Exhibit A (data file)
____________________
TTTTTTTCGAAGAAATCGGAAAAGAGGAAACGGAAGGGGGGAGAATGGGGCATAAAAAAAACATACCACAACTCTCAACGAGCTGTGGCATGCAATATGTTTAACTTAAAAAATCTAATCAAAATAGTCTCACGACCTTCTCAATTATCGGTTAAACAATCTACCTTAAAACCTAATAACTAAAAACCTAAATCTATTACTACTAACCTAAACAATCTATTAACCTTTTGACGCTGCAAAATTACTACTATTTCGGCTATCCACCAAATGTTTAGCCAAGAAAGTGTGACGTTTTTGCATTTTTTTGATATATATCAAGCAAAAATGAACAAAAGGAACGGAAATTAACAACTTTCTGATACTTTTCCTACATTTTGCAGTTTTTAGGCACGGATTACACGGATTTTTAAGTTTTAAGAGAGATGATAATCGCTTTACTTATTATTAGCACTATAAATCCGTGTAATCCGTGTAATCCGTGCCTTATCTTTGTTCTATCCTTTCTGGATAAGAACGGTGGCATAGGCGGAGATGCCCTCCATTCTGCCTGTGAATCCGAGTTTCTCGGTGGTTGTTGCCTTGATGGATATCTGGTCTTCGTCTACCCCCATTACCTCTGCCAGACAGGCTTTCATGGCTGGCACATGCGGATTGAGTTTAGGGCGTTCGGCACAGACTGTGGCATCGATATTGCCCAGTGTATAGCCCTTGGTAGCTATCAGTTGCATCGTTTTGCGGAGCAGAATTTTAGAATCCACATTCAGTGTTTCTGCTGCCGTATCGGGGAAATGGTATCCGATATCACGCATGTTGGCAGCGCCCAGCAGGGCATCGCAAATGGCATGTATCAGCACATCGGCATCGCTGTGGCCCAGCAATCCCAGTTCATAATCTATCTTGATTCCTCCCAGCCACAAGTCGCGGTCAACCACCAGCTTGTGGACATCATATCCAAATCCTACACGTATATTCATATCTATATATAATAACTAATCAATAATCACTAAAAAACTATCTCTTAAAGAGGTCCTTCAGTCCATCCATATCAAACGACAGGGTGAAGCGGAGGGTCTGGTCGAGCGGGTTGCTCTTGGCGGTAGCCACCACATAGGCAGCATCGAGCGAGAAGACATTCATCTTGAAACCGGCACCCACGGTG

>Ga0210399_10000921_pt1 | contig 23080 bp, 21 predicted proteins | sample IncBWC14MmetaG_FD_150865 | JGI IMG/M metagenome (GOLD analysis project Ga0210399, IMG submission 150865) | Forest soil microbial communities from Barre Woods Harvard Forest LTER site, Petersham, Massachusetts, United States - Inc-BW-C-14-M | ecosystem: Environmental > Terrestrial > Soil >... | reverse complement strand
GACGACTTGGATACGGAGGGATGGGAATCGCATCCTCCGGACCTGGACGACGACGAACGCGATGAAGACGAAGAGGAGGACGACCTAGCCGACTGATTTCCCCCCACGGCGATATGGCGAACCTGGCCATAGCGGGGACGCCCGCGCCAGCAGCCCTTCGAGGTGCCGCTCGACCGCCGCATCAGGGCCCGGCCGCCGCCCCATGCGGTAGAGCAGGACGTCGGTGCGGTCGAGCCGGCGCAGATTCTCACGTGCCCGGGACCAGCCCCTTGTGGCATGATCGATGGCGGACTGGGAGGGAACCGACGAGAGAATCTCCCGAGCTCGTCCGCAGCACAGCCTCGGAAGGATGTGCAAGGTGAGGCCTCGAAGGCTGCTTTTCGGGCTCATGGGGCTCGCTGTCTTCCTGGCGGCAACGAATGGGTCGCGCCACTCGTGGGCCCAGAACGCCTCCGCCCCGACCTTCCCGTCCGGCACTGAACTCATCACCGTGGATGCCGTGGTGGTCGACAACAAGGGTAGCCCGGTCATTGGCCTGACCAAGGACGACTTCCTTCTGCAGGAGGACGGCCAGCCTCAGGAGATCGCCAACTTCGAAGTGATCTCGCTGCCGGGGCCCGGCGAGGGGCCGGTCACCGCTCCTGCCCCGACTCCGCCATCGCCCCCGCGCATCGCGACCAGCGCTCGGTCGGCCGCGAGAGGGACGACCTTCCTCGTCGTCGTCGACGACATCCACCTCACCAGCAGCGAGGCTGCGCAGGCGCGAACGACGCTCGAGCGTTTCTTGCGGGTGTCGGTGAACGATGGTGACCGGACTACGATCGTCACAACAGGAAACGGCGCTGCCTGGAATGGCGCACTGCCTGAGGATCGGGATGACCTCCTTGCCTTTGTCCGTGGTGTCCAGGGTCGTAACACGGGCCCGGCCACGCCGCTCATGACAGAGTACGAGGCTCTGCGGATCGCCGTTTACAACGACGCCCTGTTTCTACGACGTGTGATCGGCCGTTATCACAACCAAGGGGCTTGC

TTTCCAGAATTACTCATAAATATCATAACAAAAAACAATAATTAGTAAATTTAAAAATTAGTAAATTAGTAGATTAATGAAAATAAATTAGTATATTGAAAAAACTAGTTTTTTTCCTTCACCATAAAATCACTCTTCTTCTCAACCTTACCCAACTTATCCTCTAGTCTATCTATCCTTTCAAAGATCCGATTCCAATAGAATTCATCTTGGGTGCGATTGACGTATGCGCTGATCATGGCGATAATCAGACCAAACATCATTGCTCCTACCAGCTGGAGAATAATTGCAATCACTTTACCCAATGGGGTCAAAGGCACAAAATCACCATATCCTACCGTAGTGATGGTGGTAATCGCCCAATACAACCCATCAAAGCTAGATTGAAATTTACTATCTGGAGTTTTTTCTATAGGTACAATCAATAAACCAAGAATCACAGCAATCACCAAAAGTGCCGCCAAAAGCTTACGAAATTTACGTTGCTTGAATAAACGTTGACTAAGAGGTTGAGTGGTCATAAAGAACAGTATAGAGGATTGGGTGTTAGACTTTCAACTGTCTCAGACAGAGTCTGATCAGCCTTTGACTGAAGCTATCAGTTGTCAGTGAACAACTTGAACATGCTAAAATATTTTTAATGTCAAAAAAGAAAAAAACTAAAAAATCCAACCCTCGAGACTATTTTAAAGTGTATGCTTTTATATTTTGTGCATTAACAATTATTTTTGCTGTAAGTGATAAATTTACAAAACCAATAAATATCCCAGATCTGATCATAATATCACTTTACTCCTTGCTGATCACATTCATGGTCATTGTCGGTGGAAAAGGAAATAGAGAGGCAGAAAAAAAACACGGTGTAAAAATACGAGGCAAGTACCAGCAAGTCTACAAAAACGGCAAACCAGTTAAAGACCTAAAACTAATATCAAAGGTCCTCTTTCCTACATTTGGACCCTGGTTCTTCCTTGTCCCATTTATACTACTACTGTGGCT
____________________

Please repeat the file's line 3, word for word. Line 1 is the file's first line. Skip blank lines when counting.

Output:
GACGACTTGGATACGGAGGGATGGGAATCGCATCCTCCGGACCTGGACGACGACGAACGCGATGAAGACGAAGAGGAGGACGACCTAGCCGACTGATTTCCCCCCACGGCGATATGGCGAACCTGGCCATAGCGGGGACGCCCGCGCCAGCAGCCCTTCGAGGTGCCGCTCGACCGCCGCATCAGGGCCCGGCCGCCGCCCCATGCGGTAGAGCAGGACGTCGGTGCGGTCGAGCCGGCGCAGATTCTCACGTGCCCGGGACCAGCCCCTTGTGGCATGATCGATGGCGGACTGGGAGGGAACCGACGAGAGAATCTCCCGAGCTCGTCCGCAGCACAGCCTCGGAAGGATGTGCAAGGTGAGGCCTCGAAGGCTGCTTTTCGGGCTCATGGGGCTCGCTGTCTTCCTGGCGGCAACGAATGGGTCGCGCCACTCGTGGGCCCAGAACGCCTCCGCCCCGACCTTCCCGTCCGGCACTGAACTCATCACCGTGGATGCCGTGGTGGTCGACAACAAGGGTAGCCCGGTCATTGGCCTGACCAAGGACGACTTCCTTCTGCAGGAGGACGGCCAGCCTCAGGAGATCGCCAACTTCGAAGTGATCTCGCTGCCGGGGCCCGGCGAGGGGCCGGTCACCGCTCCTGCCCCGACTCCGCCATCGCCCCCGCGCATCGCGACCAGCGCTCGGTCGGCCGCGAGAGGGACGACCTTCCTCGTCGTCGTCGACGACATCCACCTCACCAGCAGCGAGGCTGCGCAGGCGCGAACGACGCTCGAGCGTTTCTTGCGGGTGTCGGTGAACGATGGTGACCGGACTACGATCGTCACAACAGGAAACGGCGCTGCCTGGAATGGCGCACTGCCTGAGGATCGGGATGACCTCCTTGCCTTTGTCCGTGGTGTCCAGGGTCGTAACACGGGCCCGGCCACGCCGCTCATGACAGAGTACGAGGCTCTGCGGATCGCCGTTTACAACGACGCCCTGTTTCTACGACGTGTGATCGGCCGTTATCACAACCAAGGGGCTTGC